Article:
other software on your computer to stop working, and it may cause you
to breach a license to use other software on your computer (such as
where the other software installed the potentially unwanted software
on your computer as a condition for your use of the other software).
By using the features of the service intended to help you remove or
disable potentially unwanted software, it is possible that you will
also remove or disable  software that is not potentially unwanted
software. If a feature of the service prompts you before removing or
disabling potentially unwanted software, you are solely responsible
for selecting which potentially unwanted software the service removes
or disables.  Before authorizing the removal of any potentially
unwanted software, you should read the license agreements for the
potentially unwanted software.
LICENSE AGREEMENTS for spyware??? I'm supposed to recognize what kind of spyware has been surreptitiously been installed on my computer, and know where its license agreement is?

Fancy Microsoft discouraging people from eradicating spyware, and threatening them with a potential license violation if they do.

Mike Orr <sluggoster@gmail.com>

[ Thread continues here (2 messages/2.64kB) ]

Arabic translation (1)

Rick Moen [rick at linuxmafia.com]

Fri, 18 Jan 2008 12:34:52 -0800

Quoting MNZ (mnzaki@gmail.com):

> I'm a native Arabic speaker. I can go through the translated text and
> check it but I'm terrible at actually typing Arabic and I'm not that
> good at it anyway. I'll help with the translation as much as I can. I'll
> start in a few days though because I have some exams right now.

MNZ, shokran jazeelan!

(Sorry, no, I merely spent a couple of days in Alexandria and Cairo. ;-> I'm just another ignorant Yank, about which, please see .signature block.)

Cheers,             The genius of you Americans is that you never make 
Rick Moen           clear-cut stupid moves, only complicated stupid moves 
rick@linuxmafia.com that make us wonder at the possibility that there may be 
                    something to them that we are missing. --Gamel Abdel Nasser

[ Thread continues here (6 messages/8.96kB) ]

Photo Budget

Mike Orr [sluggoster at gmail.com]

Wed, 12 Dec 2007 08:44:21 -0800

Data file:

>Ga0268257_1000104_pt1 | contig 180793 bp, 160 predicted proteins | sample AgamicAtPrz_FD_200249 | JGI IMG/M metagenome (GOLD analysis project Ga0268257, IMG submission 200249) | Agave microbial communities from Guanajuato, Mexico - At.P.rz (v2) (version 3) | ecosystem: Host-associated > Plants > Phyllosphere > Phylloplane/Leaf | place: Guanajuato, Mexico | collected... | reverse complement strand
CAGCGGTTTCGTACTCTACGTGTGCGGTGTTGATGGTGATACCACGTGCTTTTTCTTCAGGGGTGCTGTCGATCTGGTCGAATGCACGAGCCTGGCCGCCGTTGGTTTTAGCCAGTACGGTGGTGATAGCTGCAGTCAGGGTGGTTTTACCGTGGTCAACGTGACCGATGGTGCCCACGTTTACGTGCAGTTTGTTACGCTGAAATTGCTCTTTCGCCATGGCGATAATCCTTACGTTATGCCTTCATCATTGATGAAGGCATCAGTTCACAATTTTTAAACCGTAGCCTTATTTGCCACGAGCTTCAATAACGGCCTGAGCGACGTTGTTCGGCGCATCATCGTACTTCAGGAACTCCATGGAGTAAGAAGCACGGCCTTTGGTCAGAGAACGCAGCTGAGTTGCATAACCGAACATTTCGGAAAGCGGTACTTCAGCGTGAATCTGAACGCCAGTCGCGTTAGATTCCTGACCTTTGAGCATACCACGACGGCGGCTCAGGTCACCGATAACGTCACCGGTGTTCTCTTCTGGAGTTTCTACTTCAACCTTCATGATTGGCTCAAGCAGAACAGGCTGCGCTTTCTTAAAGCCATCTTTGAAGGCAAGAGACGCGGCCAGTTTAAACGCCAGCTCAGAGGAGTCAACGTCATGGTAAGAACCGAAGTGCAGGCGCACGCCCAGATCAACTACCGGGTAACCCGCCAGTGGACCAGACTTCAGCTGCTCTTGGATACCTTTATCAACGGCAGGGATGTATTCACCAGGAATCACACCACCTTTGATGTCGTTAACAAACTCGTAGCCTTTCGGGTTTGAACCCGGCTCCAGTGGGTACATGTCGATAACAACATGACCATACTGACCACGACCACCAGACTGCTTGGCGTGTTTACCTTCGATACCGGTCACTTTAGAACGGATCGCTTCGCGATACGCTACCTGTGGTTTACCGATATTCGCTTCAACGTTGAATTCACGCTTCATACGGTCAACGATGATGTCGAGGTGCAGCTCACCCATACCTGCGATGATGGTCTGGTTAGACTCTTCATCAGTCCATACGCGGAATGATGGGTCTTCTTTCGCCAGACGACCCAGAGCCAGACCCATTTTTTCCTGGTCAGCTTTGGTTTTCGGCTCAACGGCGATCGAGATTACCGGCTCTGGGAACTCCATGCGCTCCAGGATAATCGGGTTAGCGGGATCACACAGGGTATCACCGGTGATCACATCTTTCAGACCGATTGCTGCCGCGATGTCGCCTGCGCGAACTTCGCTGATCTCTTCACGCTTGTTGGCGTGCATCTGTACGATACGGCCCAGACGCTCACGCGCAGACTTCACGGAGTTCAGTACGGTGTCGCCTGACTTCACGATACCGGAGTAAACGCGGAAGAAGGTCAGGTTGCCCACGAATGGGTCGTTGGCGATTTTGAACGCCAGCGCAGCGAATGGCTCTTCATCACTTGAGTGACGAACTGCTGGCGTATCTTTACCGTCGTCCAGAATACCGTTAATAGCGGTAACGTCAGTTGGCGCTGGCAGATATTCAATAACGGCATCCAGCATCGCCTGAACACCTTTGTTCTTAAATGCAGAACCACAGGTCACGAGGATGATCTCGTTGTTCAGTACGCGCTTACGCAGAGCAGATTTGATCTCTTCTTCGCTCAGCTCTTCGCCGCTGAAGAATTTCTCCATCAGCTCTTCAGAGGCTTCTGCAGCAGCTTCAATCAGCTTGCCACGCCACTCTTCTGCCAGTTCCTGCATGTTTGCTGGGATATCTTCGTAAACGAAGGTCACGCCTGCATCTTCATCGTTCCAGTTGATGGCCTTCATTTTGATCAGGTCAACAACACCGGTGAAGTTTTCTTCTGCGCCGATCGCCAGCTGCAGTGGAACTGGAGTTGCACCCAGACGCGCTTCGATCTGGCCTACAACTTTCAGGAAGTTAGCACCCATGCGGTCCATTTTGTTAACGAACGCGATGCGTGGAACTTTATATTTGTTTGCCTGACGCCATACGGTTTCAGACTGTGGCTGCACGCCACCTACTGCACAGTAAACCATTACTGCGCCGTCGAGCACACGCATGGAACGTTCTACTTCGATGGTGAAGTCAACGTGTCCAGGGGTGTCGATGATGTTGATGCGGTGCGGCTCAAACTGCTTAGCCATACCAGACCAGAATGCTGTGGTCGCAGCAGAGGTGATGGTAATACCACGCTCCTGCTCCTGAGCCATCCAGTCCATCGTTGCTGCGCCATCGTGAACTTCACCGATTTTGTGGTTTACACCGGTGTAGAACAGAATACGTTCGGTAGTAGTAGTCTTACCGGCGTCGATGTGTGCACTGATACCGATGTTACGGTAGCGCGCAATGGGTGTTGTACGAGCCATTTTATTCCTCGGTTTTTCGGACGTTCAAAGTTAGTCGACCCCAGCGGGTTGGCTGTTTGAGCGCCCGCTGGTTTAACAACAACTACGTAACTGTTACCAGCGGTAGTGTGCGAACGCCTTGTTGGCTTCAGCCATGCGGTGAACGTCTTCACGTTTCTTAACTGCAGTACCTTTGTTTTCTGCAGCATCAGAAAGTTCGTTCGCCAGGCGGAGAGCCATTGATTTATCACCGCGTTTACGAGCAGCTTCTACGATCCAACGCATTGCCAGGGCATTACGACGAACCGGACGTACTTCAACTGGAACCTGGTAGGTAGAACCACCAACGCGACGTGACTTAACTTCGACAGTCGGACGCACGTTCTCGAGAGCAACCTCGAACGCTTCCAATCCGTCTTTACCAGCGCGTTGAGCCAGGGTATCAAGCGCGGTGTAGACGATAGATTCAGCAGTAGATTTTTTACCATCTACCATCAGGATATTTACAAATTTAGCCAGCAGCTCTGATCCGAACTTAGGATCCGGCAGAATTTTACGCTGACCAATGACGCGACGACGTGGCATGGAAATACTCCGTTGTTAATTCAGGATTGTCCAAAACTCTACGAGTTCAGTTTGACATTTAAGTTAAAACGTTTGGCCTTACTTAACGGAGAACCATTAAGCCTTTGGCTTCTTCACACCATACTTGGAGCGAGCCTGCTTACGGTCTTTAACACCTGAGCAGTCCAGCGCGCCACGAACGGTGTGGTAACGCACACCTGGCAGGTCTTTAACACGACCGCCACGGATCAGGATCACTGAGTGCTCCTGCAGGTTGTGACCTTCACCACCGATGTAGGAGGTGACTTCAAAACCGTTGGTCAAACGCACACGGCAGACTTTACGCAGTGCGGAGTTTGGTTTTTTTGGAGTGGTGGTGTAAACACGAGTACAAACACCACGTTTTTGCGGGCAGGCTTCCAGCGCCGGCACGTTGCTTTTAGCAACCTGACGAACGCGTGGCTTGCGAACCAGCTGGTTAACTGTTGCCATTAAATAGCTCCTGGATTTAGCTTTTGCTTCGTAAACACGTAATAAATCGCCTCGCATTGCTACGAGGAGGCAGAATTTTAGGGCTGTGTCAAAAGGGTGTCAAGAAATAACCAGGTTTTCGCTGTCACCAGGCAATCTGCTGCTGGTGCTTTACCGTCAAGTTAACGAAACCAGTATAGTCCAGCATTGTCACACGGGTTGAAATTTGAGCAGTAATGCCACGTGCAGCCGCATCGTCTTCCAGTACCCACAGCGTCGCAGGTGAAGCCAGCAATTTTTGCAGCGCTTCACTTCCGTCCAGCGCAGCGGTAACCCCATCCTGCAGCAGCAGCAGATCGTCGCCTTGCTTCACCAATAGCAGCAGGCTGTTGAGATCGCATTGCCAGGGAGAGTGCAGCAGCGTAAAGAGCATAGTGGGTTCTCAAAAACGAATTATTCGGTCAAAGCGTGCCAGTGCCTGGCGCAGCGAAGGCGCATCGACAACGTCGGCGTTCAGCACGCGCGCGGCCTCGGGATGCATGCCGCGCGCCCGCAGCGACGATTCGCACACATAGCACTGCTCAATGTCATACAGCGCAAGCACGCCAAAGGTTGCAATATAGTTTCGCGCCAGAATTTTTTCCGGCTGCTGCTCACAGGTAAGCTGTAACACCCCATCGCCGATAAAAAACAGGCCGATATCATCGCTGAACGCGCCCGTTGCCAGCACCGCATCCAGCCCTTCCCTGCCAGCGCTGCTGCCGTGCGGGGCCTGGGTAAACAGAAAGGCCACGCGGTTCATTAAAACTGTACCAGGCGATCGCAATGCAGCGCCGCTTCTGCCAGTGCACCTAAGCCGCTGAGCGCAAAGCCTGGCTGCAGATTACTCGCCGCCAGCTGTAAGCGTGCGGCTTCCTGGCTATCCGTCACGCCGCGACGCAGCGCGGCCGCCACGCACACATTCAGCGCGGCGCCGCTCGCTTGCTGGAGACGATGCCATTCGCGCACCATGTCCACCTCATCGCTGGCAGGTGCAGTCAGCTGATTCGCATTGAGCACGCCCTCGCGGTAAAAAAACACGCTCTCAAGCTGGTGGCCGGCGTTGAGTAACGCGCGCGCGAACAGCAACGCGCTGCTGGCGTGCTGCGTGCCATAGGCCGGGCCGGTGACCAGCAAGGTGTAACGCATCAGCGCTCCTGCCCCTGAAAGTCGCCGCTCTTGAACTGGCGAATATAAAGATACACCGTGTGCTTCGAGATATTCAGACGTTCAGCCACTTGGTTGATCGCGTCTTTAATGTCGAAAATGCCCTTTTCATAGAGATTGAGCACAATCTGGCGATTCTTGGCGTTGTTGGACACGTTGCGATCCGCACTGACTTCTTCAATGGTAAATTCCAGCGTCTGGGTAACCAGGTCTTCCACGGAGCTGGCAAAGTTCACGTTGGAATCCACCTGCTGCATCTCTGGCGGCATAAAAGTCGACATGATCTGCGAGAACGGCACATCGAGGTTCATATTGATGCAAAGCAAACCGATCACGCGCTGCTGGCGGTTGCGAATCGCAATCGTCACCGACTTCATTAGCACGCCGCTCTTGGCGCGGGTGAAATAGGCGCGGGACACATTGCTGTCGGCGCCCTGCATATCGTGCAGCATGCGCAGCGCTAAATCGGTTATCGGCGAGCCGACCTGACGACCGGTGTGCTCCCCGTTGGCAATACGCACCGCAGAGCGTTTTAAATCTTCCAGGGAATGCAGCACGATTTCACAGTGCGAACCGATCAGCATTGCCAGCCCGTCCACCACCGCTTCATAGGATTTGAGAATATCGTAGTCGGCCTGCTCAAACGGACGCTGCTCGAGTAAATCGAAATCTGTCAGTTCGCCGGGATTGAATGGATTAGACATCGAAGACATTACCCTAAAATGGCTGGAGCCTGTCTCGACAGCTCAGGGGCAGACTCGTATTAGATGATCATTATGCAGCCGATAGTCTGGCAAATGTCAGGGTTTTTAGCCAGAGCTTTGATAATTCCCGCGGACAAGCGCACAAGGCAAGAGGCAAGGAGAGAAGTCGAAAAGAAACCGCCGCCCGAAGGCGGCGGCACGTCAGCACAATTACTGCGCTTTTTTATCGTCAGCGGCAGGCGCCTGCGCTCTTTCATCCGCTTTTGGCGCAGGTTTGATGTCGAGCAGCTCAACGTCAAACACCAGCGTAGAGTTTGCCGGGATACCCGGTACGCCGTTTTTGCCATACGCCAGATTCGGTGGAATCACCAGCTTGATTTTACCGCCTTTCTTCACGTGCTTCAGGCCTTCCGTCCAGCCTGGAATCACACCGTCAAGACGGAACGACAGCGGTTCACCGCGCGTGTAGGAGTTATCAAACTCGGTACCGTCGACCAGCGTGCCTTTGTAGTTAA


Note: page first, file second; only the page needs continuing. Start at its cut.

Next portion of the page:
---------- Forwarded message ----------

Hello Mike,
How are you? I hope everything has been well for you and Linux
Gazettein 2007. With the end of the year approaching I would like
Linux Gazette to consider spending a portion of your remaining budget
on stock photography from [SITE].
As you may already know [SITE] offers high quality royalty free images
for as little as $1.  It is the perfect solution for art directors,
graphic artists, and marketing professionals looking for creative
royalty free imagery to illustrate such things as magazine ads,
websites, billboards, flyers, and presentations.
Our images are collected from some of the top photographers and
artists around the world, actually over 60,000 of them. With this huge
collection of talent we have built an amazing database of 2.7 million
royalty free images covering all types of categories, subjects, and
Selling "High Quality" images at $1 might sound unbelievable, and
possibly illegal. But I assure you [SITE] does offer beautiful and
legal images at prices starting from $1. So check us out today! [SITE]
If you no longer wish to receive these emails, or you wish to update
your profile, please click here.
--- End forward ---

How did I get a profile when I've never been to [SITE]? But more importantly, this is a great idea! Let's spend LG's entire graphics budget and come up with a spiffy new look!!! Beautiful artwork from world-renowned artists would really increase our circulation. The LG accountant tells me our graphics budget is $0, which should just be enough.

Mike Orr <sluggoster@gmail.com>

[ Thread continues here (3 messages/7.28kB) ]

Talkback: Discuss this article with The Answer Gang

Published in Issue 147 of Linux Gazette, February 2008